Wednesday, May 27, 2009

Physical Therapy or Chiropractic

This question comes up very frequently and if you have ever experienced musculoskeletal pain you have probably considered both options. In general, the research of current times has shown that manual therapy, which includes any type of “hands-on” technique provided by a physical therapist or a chiropractor, can be beneficial for many conditions. Manual therapy, however, has its limitations and must be accompanied by an individually tailored exercise program in order for progress to be maintained and to prevent symptoms from reoccurring. Numerous studies have shown that if an exercise program addressing movement dysfunction is not implemented the patient will often come to rely on the practitioner for continuous treatment and never fully achieve complete symptom resolution.

It has been my observation that physical therapy practices tend to implement manual therapy and exercise together more often, whereas, many chiropractic offices rely mainly on manual therapy. In a situation in which exercise is not used, the patient will many times need to continually receive treatment in order to be symptom free. By no means does this observation apply to all practices, but I would definitely encourage anyone in pain to seek out a practitioner that communicates openly and implements both manual therapy and exercise interventions together.

I hope this helps!

Wednesday, May 13, 2009

Check Your Posture to Decrease Pain

I know we have all heard it a million times or more, but I would really like to reiterate how crucial correct posture is for optimal musculoskeletal health. This is even more important in jobs that require a great deal of time spent in static positions such as sitting. I would say that approximately 50% of the patients I see on a daily basis are having pain related to prolonged sitting while working at their computers! The question I always get is "I've been doing this job for a long time, so why would I have pain now?" My answer always relates to the "smart line" phenomenon, which basically states that each of us as unique individuals has a unique perception of how much and what kind of stimulus can be tolerated before the nervous system tells us that pain is occurring. For one person, sitting in a dysfunctional position for 4 hours my cause pain, whereas, another individual may be able to tolerate the same position for years before experiencing pain. Either way, most people will experience pain at some point and all will suffer from increased levels of tissue degeneration as compared to their more ergonomically correct counterparts if behavioral adjustments are not implemented.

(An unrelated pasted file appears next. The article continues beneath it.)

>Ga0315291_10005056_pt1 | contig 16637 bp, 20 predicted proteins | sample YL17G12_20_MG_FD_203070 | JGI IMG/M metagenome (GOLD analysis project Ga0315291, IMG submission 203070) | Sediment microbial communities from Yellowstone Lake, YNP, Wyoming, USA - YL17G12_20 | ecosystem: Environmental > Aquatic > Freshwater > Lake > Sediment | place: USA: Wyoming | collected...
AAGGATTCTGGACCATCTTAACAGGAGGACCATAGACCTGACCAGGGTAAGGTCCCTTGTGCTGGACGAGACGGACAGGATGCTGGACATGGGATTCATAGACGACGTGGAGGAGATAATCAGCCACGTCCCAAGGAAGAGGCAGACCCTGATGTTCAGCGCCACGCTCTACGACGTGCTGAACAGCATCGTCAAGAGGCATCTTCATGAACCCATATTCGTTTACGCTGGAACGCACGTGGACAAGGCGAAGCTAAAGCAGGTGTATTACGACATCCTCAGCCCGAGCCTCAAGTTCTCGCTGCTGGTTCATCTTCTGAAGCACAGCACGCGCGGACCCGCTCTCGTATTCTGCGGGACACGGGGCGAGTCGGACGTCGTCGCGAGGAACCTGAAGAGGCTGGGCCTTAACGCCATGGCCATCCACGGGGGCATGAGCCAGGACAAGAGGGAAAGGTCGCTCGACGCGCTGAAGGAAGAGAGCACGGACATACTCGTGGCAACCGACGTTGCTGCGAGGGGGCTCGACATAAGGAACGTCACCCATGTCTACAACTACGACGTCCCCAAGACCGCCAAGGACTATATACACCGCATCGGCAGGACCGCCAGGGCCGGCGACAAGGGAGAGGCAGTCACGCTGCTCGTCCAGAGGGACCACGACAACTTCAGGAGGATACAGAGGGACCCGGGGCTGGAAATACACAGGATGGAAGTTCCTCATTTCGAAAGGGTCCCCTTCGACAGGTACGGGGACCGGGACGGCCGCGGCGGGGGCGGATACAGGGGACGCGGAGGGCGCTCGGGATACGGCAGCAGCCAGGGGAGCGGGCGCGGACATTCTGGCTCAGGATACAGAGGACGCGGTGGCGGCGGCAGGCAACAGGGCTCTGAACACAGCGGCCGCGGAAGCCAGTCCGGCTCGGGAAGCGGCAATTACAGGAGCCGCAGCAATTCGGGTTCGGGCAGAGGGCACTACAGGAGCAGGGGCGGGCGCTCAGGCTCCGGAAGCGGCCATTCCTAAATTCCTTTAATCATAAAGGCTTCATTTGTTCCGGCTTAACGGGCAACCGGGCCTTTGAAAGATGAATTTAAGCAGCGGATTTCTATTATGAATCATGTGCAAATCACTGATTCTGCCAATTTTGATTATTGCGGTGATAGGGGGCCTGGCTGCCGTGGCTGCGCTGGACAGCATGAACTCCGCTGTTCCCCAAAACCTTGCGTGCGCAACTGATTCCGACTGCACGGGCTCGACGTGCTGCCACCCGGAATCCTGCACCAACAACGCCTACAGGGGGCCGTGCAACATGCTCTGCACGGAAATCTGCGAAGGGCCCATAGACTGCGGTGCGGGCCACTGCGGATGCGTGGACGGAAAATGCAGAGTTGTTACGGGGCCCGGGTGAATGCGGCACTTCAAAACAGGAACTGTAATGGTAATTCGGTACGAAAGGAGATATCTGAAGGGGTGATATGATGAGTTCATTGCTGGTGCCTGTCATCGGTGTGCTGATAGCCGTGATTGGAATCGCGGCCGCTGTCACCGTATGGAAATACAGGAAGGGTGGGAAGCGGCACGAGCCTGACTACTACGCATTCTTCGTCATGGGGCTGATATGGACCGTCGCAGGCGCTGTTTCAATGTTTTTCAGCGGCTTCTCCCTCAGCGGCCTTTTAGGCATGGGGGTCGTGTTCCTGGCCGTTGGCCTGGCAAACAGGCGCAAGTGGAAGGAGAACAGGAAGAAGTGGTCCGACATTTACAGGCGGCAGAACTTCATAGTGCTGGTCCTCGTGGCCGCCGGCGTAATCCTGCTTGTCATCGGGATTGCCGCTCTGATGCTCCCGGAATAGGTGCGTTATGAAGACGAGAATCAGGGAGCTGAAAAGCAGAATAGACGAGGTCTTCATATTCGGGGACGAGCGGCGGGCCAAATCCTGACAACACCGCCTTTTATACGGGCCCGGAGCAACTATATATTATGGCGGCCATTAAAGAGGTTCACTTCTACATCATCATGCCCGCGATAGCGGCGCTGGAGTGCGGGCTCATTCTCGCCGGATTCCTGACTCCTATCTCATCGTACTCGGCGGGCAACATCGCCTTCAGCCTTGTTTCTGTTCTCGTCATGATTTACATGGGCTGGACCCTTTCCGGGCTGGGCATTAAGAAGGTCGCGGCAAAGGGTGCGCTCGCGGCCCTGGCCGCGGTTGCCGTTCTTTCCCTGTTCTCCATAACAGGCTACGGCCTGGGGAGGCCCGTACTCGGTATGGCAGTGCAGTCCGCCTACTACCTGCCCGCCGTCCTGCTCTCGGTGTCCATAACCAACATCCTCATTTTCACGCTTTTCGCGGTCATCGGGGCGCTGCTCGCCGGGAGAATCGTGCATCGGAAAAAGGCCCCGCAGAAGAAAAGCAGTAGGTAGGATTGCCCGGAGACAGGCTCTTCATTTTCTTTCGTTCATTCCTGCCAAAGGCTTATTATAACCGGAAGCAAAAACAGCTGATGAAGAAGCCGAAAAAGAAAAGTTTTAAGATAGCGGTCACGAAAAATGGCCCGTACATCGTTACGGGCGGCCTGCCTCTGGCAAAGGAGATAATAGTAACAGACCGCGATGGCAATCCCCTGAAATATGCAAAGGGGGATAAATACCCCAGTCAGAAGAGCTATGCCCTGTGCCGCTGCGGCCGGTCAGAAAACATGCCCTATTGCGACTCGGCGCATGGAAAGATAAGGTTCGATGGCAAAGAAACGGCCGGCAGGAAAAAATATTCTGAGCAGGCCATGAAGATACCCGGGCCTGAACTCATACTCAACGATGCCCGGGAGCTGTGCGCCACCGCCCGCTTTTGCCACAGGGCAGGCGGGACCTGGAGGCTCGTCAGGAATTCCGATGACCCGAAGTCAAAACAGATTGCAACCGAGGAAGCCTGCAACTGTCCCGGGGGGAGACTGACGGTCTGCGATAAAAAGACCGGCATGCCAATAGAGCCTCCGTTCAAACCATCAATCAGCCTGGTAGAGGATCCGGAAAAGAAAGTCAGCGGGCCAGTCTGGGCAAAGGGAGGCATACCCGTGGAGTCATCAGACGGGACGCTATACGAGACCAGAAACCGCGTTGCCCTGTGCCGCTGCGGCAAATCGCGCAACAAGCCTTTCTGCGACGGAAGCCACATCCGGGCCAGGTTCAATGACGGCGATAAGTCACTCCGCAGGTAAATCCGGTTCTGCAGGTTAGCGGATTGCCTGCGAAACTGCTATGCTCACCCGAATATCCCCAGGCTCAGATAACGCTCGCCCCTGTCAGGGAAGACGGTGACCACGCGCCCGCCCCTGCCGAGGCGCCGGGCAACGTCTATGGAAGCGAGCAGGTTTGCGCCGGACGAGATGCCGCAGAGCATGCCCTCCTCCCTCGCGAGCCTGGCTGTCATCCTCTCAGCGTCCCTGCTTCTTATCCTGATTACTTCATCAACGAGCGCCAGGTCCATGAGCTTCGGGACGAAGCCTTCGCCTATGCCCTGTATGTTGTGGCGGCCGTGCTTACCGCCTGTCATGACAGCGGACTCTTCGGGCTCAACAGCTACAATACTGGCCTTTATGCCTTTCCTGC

Use this diagram as a guide to making your workstation more ergonomically friendly, which will reduce dysfunction and the pain that often follows.

Tuesday, May 5, 2009

How to Prevent Ankle Sprains

Nearly 25,000 people in the U.S. suffer an ankle sprain everyday and up to 70% of these individuals will go on to have recurrent sprains and other chronic symptoms. Recurrent ankle sprains can lead to joint laxity, weakness, diminished balance and impaired performance overall. A recent study published in the Journal of Orthopedic and Sports Physical Therapy identified four exercises that were proven to improve balance and performance and decrease one's risk for future ankle sprains. The exercises involve securing elastic band to one ankle and balancing on the injured leg while performing the four movements pictured below.

So, try these exercises to keep your ankles healthy and improve performance.

Han K, Ricard M, Fellingham G. Effect of a 4-Week Exercise Program on Balance Using Elastic Tubing as a Perturbation Force for Individuals with a History of Ankle Sprains. J Orthop Sports Phys Ther. 2009;39:246-255.